Making the 84th birth anniversary of Father Stan Swamy – the veteran Adivasi rights Jesuit priest languishing Taloja Jail, Maharashtra, for about four months for his alleged role in Bhima Koregaon violence – as the occasion, the Jharkhand Janadhikar Mahasabha (JJM), a civil rights organisation, has demanded that “lakhs of undertrials with no justice in sight” should be released immediately.
Pointing out that Stan Swamy too is an undertrial, JMM said, was involved in a study carried out in 2014-16, which revealed that about 97 percent of the surveyed undertrial prisoners “were falsely accused of being Maoists”. In its media alert, JJM added, even the Government of India admitted in Parliament that only 2.2% of the undertrials arrested under the “fabricated” Unlawful Activities Prevention Act (UAPA) charges were convicted in 2016-19.
Stan Swamy, a Jesuit priest who has worked tirelessly for the rights of Adivasis and other underprivileged people in Jharkhand for more than three decades, is languishing at Mumbai’s Taloja Jail since more than six months. Today, he turns 84 years old.
Stan was arrested in the Bhima Koregaon case by the National Investigation Agency (NIA) on 8 October 2020. There is increasing proof on how fabricated evidence (fake documents connecting them with maoist activities etc.) was used in this case to target activists and voices of dissent. Stan has Parkinson’s disease with severe tremors in both hands. He has other health ailments as well.
Stan is a symbol of the plight of the lakhs of undertrial prisoners who languish in jail for years under fabricated Unlawful Activities Prevention Act (UAPA) charges, often aimed at harassing those who stand up for the underprivileged or challenge government anti-people policies. Most of the UAPA charges are baseless, as their conviction rate between 2016-19 was only 2.2 percent, as mentioned by the central government in the Parliament.
Ironically, over the past few years, Stan did much work on undertrial prisoners in Jharkhand. In 2014-16, he led a study, which revealed that about 97 percent of the surveyed undertrial prisoners were falsely accused of being Maoists. Most of the undertrials were Adivasis, dalits or backwards. Many were vocal against injustice and exploitation in their own villages. In 2017, Stan filed a Public Interest Litigation in the Jharkhand High Court to ask for the details of all undertrials in the state (such as caste composition, reasons for delay in trial and so on) and seek accountability. Jharkhand government is yet to respond to the query.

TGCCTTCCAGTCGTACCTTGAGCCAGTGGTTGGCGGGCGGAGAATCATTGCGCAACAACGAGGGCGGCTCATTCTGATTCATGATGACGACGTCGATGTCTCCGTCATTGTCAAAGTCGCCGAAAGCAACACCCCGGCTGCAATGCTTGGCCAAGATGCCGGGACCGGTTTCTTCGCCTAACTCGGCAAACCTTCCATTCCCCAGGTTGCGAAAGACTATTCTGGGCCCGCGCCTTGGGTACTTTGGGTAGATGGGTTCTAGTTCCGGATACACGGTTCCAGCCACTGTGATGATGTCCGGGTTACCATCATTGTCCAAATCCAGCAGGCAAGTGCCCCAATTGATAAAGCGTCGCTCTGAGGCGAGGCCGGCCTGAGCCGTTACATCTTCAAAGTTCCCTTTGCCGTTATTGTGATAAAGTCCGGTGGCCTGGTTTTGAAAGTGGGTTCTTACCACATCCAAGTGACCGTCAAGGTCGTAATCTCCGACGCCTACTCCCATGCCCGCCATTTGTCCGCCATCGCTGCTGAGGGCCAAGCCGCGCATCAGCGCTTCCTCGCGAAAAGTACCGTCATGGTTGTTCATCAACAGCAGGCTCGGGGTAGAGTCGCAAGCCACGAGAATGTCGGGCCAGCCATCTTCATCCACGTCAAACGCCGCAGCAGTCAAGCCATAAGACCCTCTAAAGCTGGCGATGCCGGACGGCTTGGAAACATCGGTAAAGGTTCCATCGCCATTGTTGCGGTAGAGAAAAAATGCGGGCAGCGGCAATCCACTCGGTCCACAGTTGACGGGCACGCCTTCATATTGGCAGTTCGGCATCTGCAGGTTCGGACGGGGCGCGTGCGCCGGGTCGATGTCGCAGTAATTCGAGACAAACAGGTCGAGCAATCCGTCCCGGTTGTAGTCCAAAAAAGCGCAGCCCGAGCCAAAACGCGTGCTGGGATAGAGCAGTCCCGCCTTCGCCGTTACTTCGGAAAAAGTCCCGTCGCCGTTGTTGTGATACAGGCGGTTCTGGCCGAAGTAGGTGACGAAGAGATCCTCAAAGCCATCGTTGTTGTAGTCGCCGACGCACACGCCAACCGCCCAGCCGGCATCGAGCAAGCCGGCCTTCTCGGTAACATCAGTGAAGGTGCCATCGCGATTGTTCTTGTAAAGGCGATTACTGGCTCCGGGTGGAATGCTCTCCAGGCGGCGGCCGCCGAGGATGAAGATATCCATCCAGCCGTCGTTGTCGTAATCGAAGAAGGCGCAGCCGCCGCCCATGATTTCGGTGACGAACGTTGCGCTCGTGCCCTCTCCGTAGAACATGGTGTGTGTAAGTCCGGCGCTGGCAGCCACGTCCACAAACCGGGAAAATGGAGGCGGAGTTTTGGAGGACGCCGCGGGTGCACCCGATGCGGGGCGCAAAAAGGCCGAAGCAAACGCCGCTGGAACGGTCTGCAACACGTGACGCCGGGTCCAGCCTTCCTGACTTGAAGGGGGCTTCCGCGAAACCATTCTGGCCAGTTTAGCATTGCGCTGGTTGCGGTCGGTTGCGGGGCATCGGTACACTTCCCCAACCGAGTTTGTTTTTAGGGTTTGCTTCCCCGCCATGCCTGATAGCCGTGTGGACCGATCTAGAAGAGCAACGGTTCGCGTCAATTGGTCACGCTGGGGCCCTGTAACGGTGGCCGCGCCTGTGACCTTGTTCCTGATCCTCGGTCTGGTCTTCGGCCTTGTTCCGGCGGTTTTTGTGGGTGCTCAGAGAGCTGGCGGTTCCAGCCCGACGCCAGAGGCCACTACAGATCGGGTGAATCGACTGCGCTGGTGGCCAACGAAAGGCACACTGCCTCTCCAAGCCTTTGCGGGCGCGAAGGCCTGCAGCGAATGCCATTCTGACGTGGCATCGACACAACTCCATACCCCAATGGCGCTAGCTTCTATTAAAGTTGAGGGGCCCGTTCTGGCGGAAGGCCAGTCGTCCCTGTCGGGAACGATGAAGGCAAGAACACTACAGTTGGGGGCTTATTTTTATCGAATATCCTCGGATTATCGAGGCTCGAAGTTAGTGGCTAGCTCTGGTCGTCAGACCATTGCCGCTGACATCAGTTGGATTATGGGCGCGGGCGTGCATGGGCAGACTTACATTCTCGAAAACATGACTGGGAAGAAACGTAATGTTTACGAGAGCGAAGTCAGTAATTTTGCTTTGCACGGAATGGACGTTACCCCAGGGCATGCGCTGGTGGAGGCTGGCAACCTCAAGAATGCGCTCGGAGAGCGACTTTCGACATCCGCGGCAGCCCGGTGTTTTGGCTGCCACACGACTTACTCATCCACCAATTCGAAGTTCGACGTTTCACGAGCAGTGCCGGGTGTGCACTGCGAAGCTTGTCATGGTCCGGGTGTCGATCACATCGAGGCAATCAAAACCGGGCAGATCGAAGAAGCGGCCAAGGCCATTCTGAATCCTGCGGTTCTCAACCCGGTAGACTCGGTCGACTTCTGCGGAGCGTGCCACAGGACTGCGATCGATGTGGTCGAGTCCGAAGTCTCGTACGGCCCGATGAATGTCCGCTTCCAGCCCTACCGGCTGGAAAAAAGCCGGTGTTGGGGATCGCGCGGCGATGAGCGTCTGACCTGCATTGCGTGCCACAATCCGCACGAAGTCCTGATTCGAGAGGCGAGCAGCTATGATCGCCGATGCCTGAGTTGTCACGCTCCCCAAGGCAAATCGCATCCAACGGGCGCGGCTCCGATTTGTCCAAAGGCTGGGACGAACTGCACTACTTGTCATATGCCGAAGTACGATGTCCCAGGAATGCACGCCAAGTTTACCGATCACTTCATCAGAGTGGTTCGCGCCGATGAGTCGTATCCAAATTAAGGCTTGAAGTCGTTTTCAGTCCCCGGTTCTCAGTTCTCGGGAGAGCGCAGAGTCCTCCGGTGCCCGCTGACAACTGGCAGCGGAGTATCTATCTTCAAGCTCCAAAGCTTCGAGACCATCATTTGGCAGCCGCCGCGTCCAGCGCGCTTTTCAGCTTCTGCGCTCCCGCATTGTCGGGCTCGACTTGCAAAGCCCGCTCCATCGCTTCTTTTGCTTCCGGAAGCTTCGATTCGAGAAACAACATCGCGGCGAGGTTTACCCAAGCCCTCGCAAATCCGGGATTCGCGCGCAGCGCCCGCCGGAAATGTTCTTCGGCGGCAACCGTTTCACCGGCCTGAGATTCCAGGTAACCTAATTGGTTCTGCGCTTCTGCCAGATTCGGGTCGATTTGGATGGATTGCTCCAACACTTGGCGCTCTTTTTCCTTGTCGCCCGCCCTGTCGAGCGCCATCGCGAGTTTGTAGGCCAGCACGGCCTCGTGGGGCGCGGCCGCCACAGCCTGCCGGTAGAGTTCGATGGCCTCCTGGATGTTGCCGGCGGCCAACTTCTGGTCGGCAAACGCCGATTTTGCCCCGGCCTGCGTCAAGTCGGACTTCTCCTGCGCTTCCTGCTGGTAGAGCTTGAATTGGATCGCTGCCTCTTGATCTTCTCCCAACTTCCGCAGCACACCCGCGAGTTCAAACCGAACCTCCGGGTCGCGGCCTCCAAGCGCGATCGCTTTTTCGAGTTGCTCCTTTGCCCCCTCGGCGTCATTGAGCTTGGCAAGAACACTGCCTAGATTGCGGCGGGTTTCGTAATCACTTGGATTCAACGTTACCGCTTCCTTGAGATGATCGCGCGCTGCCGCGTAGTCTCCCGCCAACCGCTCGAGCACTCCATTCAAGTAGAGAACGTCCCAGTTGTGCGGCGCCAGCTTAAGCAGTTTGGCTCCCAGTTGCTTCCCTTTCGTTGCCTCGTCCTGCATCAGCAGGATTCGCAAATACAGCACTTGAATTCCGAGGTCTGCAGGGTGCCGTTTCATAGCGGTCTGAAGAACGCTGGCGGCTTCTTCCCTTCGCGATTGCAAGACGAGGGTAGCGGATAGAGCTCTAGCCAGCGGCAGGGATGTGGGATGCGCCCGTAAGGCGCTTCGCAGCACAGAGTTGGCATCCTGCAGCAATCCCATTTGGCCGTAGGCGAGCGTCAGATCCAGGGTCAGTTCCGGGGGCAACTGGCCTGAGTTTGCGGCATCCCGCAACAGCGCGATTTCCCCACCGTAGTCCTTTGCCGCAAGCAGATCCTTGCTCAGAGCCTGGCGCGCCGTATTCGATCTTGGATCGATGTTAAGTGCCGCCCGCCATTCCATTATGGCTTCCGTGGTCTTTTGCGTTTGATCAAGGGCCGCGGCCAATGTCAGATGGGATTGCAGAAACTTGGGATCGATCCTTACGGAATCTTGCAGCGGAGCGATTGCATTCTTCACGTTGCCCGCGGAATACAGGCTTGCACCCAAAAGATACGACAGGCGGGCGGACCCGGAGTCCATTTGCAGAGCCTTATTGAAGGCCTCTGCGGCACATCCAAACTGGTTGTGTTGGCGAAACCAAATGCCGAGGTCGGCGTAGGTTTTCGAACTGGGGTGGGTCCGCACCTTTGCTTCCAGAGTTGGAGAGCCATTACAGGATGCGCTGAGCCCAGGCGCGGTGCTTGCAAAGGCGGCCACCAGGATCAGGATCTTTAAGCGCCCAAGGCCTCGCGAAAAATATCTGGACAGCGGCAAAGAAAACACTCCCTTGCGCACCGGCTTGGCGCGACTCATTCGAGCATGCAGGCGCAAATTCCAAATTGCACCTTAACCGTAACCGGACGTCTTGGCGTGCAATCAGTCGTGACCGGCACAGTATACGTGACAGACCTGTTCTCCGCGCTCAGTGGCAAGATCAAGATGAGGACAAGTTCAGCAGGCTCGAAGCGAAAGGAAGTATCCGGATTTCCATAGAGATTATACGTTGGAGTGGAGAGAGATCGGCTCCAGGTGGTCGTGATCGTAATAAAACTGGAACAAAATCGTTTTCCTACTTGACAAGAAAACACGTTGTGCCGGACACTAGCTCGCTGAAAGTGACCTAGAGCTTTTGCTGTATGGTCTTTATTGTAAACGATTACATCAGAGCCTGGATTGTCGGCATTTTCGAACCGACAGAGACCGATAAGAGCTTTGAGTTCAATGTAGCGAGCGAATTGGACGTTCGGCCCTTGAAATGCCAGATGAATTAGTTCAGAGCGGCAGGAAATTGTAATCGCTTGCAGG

Moreover, there are studies that show that nearly 70 per cent of all prisoners in India are undertrials. However, due to the uncertain and prolonged delays in their trials and lengthy procedures of the legal system, many of them are languishing in prisons without even being proven guilty. Moreover, the families of many of the undertrial prisoners have been pushed into poverty due to the legal expenditures incurred in release attemps and prolonged absence of one of their principal breadwinners.
Also, in the current wave of the pandemic, many prisoners across the country are getting infected with Covid-19. The youngest of the Bhima-Koregaon accused, Jyoti Jagdap has tested positive for Covid-19. Despite being at high risk, Stan Swamy is yet to get the first vaccine dose. It is inhuman to let undertrials stay in overcrowded prisons during the current pandemic. The massive failure of the Modi government in handling the pandemic stands exposed. The time, energy and resources it spent on targeting activists, creating fabricated cases, crushing dissent and weakening democratic institutions could have been used for preparing defences against the pandemic.
When an elderly and ailing person, with no history of violence, is made to spend his 84th birthday as an imprisoned undertrial, Jharkhand Janadhikar Mahasabha demands from the central and state governments the immediate release of Stan Swamy and all undertrial prisoners in the country. Mahasabha also appeals to people to join this call.